In case you haven’t heard, Shopify Inc. (TSX:SH)(NYSE:SHOP) is the newest tech darling available to investors, having gone public earlier this week.

The Ottawa-based company targeted a price of US$12-14 per share. Demand was so high that the offering price was raised twice, settling at US$17 per share. But even at that price, demand was far higher than supply. As of this writing, one Shopify share will cost you roughly US$30.

So, what’s so special about this company? And more importantly, should you own a piece? Below we take a look.

Spectacular growth

Shopify “provides a leading cloud-based commerce platform designed for small and medium-sized businesses,” as it states in its prospectus. In plain English, it provides a very easy solution for small companies to sell their product online. In fact, the company claims that merchants can set up their Shopify-enabled shops in as little as 15 minutes.

The company has been very successful thus far, and is growing at light speed. In 2013 revenue doubled from the previous year, and in 2014 revenue doubled again. The rapid growth has continued in 2015, with US$37.3 million in revenue, up 98% year over year.

Thus far, the company still doesn’t generate a profit, but this is normal for a fast-growing tech company. Growth is clearly the number one priority, as it should be.

An expensive stock

At this point, everything is going right for Shopify, so one would expect the shares to be pricey. But at US$30 per share, one has to wonder if there’s any upside left.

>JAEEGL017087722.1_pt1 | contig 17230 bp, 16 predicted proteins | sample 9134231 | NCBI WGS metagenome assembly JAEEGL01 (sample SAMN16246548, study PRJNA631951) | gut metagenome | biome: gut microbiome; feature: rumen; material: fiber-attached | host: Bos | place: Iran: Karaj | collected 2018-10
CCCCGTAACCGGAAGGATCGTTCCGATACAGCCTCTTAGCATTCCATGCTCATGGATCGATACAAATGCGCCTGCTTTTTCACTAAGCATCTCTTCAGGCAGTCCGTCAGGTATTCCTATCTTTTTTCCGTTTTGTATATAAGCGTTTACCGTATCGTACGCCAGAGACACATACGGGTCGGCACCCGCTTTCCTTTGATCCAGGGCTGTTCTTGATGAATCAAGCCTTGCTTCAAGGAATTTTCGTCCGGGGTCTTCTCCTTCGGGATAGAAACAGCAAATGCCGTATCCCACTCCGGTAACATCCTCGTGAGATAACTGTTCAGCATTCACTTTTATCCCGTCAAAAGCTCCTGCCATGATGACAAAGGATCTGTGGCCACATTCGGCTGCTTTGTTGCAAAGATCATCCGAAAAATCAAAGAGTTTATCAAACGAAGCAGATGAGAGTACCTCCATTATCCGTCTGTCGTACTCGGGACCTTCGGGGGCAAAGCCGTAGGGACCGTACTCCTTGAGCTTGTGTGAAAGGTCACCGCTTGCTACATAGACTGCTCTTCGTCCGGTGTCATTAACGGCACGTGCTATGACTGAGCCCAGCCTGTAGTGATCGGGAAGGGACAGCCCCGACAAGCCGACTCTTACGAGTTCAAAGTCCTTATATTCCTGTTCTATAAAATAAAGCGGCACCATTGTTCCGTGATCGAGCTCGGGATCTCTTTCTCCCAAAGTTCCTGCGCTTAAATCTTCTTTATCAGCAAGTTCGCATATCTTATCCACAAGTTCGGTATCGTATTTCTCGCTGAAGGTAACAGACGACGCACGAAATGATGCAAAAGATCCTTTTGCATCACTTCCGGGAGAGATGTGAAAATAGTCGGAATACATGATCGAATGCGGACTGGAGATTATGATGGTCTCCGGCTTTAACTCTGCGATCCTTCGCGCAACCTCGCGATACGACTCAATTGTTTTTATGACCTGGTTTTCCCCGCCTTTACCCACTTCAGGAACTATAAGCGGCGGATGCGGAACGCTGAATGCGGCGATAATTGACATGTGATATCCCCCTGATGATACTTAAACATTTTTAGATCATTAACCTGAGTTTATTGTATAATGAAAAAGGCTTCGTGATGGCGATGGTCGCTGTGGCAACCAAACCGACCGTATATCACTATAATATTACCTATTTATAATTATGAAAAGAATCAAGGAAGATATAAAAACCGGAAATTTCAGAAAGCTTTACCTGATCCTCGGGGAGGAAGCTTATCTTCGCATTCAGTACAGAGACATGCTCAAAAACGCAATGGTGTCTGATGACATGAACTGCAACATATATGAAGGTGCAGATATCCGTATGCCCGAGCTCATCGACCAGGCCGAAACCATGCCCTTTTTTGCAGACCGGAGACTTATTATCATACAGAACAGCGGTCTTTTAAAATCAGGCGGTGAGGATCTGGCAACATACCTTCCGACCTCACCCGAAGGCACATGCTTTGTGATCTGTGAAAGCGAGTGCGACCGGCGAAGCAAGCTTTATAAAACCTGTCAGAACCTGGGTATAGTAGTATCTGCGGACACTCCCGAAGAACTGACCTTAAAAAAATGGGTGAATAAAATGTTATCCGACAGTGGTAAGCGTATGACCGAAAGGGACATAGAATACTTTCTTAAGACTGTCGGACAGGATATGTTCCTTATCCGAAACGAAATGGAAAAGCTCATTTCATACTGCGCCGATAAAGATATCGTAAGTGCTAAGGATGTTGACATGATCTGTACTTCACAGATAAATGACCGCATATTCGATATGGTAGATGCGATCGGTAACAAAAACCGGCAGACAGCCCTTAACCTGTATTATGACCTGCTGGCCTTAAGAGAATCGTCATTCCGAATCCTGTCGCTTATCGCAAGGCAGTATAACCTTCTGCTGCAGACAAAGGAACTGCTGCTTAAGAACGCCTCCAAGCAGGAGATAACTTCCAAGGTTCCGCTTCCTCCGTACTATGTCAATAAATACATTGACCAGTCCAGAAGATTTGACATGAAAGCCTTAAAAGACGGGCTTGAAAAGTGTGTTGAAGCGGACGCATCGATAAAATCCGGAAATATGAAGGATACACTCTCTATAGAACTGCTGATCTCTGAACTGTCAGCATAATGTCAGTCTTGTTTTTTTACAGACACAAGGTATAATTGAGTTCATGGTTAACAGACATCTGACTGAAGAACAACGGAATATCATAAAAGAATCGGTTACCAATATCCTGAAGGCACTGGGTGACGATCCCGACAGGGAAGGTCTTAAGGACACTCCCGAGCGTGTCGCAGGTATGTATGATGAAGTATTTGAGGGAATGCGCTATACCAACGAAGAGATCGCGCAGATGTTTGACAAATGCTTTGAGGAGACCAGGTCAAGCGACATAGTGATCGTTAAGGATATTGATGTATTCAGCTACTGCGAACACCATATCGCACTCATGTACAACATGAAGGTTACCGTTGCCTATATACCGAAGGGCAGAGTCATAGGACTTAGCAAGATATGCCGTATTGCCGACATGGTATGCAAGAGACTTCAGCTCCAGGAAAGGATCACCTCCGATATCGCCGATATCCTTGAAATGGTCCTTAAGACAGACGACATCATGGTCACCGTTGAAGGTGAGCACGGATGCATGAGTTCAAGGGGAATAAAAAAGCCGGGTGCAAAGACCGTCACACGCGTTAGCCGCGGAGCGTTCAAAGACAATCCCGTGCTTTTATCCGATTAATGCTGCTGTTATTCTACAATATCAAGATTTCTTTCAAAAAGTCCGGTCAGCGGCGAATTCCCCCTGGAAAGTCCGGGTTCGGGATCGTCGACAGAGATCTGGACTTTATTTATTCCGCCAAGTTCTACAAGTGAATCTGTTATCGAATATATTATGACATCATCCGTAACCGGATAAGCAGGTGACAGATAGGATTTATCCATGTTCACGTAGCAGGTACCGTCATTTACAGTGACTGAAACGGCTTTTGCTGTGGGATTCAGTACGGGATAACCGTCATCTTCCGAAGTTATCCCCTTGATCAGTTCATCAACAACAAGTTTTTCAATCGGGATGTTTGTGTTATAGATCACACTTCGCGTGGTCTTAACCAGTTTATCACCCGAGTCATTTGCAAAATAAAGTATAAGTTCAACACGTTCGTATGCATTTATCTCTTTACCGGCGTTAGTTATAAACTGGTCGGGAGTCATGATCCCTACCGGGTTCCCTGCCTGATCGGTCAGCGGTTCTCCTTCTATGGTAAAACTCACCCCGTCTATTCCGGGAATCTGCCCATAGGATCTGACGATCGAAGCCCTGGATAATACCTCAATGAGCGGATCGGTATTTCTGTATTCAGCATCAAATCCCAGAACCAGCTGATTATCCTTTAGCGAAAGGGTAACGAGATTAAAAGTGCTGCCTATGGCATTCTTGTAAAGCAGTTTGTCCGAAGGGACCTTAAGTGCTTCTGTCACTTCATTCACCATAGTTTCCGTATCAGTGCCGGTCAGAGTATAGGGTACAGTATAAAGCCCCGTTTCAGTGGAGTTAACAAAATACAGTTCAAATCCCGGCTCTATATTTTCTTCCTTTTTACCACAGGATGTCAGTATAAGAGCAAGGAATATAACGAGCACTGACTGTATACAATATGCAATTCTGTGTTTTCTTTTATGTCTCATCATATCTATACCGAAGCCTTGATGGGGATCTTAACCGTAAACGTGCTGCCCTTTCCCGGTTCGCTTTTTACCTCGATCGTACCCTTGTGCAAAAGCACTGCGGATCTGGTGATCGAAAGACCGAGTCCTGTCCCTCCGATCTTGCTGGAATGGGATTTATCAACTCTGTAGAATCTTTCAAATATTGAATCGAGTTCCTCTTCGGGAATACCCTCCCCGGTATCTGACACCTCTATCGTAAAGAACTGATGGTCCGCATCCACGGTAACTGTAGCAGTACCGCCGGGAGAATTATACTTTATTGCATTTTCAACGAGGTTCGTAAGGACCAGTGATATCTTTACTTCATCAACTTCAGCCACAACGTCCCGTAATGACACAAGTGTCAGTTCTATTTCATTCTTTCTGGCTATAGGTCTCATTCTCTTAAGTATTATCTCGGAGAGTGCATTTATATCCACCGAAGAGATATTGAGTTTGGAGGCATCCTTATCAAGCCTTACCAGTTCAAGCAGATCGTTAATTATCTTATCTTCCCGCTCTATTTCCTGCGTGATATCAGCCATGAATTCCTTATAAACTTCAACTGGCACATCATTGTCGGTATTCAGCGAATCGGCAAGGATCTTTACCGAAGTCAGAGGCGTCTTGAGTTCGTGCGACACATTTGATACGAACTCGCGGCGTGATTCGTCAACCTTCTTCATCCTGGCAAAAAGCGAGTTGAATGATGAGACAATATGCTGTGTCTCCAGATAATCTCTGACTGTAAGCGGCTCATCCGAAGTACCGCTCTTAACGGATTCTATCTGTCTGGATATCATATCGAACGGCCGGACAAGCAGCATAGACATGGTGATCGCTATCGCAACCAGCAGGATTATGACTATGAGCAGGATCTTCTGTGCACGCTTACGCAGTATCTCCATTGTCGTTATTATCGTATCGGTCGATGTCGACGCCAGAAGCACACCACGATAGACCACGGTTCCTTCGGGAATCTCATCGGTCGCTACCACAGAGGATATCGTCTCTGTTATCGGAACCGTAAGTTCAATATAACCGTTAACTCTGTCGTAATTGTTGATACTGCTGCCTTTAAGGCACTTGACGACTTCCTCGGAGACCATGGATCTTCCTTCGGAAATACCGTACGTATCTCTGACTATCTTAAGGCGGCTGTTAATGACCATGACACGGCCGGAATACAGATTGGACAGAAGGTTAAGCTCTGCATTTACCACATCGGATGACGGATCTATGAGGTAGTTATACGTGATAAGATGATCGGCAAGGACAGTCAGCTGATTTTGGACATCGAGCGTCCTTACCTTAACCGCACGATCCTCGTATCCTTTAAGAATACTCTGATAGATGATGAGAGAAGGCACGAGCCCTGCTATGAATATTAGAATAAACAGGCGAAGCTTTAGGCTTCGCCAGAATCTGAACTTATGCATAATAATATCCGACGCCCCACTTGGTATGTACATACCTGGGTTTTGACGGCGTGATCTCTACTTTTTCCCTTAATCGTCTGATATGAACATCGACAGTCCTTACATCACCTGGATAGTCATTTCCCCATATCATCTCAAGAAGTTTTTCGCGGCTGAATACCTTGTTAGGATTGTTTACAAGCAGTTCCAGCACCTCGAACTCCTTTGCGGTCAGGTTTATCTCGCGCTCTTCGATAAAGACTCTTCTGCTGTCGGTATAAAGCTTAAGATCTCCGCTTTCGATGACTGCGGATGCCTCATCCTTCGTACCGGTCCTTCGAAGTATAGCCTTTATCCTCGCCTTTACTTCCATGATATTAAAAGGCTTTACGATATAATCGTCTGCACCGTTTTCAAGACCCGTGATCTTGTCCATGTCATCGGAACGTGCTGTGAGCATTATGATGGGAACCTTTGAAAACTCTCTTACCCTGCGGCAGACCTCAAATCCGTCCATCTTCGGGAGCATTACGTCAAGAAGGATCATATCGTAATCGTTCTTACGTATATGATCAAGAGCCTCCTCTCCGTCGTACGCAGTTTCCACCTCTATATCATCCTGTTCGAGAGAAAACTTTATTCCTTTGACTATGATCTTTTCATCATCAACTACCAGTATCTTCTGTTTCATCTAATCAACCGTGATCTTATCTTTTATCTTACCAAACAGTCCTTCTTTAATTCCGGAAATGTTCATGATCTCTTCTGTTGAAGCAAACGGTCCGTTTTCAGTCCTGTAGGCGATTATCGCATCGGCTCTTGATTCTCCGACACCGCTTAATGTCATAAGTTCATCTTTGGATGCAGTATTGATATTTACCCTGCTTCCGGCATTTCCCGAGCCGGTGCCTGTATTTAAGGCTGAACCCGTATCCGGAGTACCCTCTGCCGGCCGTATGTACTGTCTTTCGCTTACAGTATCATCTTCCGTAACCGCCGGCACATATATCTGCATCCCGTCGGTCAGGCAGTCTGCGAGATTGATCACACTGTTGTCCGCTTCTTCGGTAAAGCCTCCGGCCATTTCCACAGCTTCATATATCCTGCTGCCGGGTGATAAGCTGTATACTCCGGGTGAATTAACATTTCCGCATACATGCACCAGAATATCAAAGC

At this price, Shopify is valued at roughly US$2.2 billion. This is for a company with about 160,000 customers, generating US$1,000 in annualized revenue apiece. This works out to an eye-watering 14 times revenue, for a company that still doesn’t generate profits.

Let’s put that in perspective. Suppose Shopify grows at 70% per year for three years. Then it makes a 10% profit margin. Then it trades at 30 times earnings. For practically any other stock, this would be a dream scenario. Yet if this happened with Shopify, the stock price would decrease by about 10%.

What should you do?

For a company such as this, there’s still tremendous upside, especially if the company is able to sustain its growth rate for many years. Using the example above, if Shopify grows at 70% for five years instead of three, and all other assumptions are kept the same, then shareholders will make 160% on your money (that works out to more than 20% per year). And if Shopify keeps doubling its revenue every year, there’s even more upside.

So, should you jump in? Well, that depends on what kind of investor you are. If you’re entering retirement, and looking to protect your money, then you should opt for stable dividends instead. But if you like to take chances, and have some extra money to dabble with, then by all means, this will be a fun stock to own.

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Fool contributor Benjamin Sinclair has no position in any stocks mentioned.